I. In Focus This Week
H.R. 634 puts Election Assistance Commission on the block, again
Despite bill, bipartisan support remains for EAC
By M. Mindy Moretti
Under H.R. 634, the EAC would terminate 60-days after the enactment of the resolution. Some functions of the Commission would transfer to the Federal Election Commission (FEC). The bill was introduced on Jan. 24 and approved by a 6-3 party line vote in the House Administration Committee.
In a statement, Harper says that the existence of the EAC is not necessary to conduct federal elections is a “waste of taxpayer funds.”
Despite Harper’s insistence that the Commission has run its course of usefulness, bipartisan support for the EAC remains.
“In the days leading up to the mark-up and in the days since, we’ve receive notes from election officials and voters across the nation thanking us for our work and validating the important role we play,” said EAC Chairman Thomas Hicks. “We’ve also received widespread, bipartisan support from advocacy groups within the beltway and beyond. Anyone with questions about our value should speak directly with the election officials and voters we serve.”
One of those supporting the continued existence is Colorado Secretary of State Wayne Williams (R). Williams, who has been in office since 2014, says that the EAC in its current incarnation has been extremely helpful to his office.
“The EAC in its present incarnation, and I can’t speak to the old incarnation, they understand their role as an advisory body,” Williams said. “They’ve been very responsive. They reach out to the states. They show up. They listen. And that’s not been my experience with any other federal agencies and so I guess this seems to be the one that is actually working right now and so I would much rather have concentrate efforts on fixing or eliminating agencies that don’t work than those do.”
Williams stressed the work the EAC is doing to certify testing labs and establish standards is incredibly beneficial to secretaries of state as many are navigating new voting systems and a changing electorate.
“The integrity of the election process is not a partisan issue and that’s true whether the secretary of state is a Republican or Democrat,” Williams said. “I believe the EAC is trying to ensure the election process works well.”
Williams said he does not support folding portions of the current EAC into the FEC because the FEC is too political.
“I do not favor nationalizing elections. And in fact, I strongly oppose that, but I don’t see the EAC as doing that because of the nature of their task and role,” Williams said. “I am less confident in other bodies. The FEC for example has not shown itself historically to be a body that works together for the benefit of elections processes. Has tended to be a body that has a very partisan bent that’d why transferring all the functions to the FEC makes no sense.”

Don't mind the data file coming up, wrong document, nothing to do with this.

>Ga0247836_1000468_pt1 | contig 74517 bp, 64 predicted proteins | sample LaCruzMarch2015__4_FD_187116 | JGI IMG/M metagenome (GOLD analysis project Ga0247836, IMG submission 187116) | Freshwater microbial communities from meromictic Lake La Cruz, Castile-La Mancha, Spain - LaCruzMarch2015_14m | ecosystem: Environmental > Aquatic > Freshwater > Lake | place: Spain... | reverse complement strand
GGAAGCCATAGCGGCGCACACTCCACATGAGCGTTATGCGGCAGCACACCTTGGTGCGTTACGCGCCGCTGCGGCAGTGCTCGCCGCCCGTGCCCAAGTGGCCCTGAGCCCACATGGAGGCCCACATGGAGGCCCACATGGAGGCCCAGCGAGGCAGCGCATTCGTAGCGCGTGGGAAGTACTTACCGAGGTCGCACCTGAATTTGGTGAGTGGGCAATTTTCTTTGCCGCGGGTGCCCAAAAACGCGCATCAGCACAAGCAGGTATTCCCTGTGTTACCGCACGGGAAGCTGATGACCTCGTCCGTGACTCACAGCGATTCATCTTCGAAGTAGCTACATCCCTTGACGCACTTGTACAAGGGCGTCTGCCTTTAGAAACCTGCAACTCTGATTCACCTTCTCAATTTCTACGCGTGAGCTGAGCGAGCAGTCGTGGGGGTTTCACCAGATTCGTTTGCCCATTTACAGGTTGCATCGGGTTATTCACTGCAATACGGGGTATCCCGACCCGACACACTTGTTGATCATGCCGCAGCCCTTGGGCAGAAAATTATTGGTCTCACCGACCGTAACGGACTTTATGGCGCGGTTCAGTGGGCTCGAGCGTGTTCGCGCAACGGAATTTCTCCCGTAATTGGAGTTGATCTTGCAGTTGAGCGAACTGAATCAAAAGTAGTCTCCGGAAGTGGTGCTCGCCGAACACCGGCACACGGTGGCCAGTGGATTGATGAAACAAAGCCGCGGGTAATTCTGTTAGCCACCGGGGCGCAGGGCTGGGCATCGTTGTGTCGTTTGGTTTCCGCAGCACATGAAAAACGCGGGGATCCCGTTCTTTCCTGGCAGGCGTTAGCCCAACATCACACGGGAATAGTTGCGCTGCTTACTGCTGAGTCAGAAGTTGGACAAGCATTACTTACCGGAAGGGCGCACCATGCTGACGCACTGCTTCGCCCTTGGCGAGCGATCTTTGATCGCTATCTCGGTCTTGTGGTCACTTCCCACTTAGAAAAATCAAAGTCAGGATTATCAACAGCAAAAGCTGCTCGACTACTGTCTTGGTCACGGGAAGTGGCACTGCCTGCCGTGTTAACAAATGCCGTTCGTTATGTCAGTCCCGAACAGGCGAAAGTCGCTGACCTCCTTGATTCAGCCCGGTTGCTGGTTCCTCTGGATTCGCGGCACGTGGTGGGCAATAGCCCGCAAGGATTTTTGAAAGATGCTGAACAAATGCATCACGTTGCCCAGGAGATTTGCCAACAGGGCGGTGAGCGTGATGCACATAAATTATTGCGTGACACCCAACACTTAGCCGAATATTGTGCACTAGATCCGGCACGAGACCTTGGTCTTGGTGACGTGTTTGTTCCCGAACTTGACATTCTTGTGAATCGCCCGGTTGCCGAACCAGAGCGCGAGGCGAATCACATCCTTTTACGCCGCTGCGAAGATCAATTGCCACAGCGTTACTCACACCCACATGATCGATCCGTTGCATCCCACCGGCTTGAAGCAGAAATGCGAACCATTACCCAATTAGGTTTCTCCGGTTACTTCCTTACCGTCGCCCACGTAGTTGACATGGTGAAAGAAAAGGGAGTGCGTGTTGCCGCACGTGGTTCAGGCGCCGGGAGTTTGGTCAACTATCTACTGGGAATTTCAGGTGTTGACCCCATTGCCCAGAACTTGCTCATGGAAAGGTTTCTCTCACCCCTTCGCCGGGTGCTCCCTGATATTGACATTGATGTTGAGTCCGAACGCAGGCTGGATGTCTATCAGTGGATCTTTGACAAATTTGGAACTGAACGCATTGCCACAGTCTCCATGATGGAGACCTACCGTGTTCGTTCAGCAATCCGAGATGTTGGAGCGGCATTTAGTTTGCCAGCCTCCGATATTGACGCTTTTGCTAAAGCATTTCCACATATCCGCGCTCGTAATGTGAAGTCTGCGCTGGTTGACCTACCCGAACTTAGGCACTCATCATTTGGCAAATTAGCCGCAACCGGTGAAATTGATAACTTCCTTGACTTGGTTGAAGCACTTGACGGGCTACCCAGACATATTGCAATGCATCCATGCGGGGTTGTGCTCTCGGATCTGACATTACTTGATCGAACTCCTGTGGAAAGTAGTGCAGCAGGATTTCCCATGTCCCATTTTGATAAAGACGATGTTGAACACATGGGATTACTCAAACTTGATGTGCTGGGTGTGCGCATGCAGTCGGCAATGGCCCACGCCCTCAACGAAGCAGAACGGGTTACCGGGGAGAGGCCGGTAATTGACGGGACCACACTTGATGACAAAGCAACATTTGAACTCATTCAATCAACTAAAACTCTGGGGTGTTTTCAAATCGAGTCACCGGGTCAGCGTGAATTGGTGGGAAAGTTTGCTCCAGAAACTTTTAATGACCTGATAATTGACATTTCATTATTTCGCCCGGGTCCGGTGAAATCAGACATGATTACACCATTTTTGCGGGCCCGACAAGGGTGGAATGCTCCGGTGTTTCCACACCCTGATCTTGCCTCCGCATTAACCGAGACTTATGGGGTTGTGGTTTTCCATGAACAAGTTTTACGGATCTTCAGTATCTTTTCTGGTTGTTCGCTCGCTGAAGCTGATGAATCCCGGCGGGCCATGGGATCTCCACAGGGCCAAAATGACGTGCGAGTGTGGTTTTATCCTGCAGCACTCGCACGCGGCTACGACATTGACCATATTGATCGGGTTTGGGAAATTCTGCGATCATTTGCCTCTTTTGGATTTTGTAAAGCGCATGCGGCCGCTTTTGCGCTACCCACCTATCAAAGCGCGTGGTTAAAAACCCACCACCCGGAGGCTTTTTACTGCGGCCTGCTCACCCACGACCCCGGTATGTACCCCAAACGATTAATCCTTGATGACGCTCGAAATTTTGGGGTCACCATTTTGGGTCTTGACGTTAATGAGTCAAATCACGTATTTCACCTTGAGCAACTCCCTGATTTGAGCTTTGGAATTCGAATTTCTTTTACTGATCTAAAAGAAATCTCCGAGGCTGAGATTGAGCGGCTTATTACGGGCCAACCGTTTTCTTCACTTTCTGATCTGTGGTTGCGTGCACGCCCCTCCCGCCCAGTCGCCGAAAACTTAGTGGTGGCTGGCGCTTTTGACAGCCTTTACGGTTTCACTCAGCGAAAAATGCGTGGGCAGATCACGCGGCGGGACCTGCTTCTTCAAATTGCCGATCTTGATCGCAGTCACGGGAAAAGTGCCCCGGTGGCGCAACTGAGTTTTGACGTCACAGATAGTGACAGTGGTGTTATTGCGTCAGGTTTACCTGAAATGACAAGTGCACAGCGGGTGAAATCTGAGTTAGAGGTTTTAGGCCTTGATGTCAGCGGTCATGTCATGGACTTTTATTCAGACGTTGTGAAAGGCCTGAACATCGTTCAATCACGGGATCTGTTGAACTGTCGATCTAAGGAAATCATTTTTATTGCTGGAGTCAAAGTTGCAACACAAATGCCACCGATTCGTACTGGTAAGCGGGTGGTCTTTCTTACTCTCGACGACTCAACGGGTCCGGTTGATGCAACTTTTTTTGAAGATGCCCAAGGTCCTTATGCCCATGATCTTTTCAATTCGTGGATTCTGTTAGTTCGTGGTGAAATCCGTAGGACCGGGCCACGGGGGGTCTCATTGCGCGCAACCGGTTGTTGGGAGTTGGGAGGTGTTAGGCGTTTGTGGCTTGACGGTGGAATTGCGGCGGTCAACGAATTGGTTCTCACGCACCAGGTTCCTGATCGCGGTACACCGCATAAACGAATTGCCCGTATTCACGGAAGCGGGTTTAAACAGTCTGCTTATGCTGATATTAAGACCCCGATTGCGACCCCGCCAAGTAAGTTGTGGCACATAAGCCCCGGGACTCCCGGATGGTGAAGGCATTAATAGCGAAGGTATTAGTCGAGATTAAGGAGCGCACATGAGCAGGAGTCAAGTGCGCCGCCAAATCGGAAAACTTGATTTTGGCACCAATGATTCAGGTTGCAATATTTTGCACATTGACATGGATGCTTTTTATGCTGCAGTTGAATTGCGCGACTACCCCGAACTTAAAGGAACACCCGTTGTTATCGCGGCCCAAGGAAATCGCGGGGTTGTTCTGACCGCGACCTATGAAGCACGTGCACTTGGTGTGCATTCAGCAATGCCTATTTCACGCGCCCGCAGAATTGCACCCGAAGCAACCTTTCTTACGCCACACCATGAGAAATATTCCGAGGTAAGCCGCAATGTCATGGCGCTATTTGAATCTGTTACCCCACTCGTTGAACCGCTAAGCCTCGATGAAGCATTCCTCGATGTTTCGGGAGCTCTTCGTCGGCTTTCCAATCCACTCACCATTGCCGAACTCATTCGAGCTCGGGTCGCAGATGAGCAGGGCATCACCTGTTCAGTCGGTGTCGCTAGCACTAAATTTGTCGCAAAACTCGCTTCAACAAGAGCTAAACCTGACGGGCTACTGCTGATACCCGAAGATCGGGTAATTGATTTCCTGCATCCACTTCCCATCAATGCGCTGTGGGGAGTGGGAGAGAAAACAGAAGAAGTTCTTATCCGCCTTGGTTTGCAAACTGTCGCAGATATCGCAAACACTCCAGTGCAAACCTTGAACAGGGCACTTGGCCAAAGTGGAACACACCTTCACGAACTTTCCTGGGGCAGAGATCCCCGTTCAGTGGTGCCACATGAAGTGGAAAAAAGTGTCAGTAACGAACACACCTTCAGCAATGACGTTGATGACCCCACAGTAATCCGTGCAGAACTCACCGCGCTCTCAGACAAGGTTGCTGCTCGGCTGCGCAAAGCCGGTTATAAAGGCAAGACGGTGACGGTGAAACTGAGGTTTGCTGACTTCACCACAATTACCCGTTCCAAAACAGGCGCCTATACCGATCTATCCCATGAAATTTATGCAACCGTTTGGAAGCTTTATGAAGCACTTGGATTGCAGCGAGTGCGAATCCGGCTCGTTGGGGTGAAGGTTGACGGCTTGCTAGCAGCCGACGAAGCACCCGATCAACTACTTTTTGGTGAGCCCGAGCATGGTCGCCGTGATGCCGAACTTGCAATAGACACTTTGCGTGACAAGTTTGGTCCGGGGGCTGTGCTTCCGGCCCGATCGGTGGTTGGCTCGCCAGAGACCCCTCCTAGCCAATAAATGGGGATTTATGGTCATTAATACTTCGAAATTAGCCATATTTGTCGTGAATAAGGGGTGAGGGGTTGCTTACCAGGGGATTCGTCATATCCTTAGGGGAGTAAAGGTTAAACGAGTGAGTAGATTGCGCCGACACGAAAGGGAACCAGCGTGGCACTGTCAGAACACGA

But not all of Williams’ counterparts are as enthusiastic. By a 16-12 vote, in 2015, the National Association of Secretaries of State reaffirmed an earlier position on eliminating the EAC. NASS is currently holding its winter conference in Washington, D.C. and while the status of the EAC is not on the agenda, Leslie Reynolds with NASS said that it could come up, although nothing is planned.
However, the tide may be turning. In 2015, Louisiana Secretary of State Tom Schedler (R) who was then president of NASS was one of the Yes votes to support eliminating the EAC. Now, he is now on the record saying that he would support the EAC remaining.
“I kind of like what I see now,” Schedler told USAToday. “And I’m willing to take a look-see attitude.”
Electionline reached out to several organizations-NIST, FVAP, etc. who would be impacted by the dissolution of the EAC, but they were unable to comment on pending legislation.
And while the debate continues on Capitol Hill and in the states about whether or not the EAC remains relevant, the Commission is continuing to do the work it was tasked to do.
“The stakes are high for all election officials right now. They face incredible and unique pressures, and we know that the EAC’s support is needed now more than ever before,” Hicks said. “Each day we work to better serve election officials and voters. There’s no time for complacency or ‘business as usual.’ Election administrators need support and resources more now than ever, and the EAC is here to assist them.”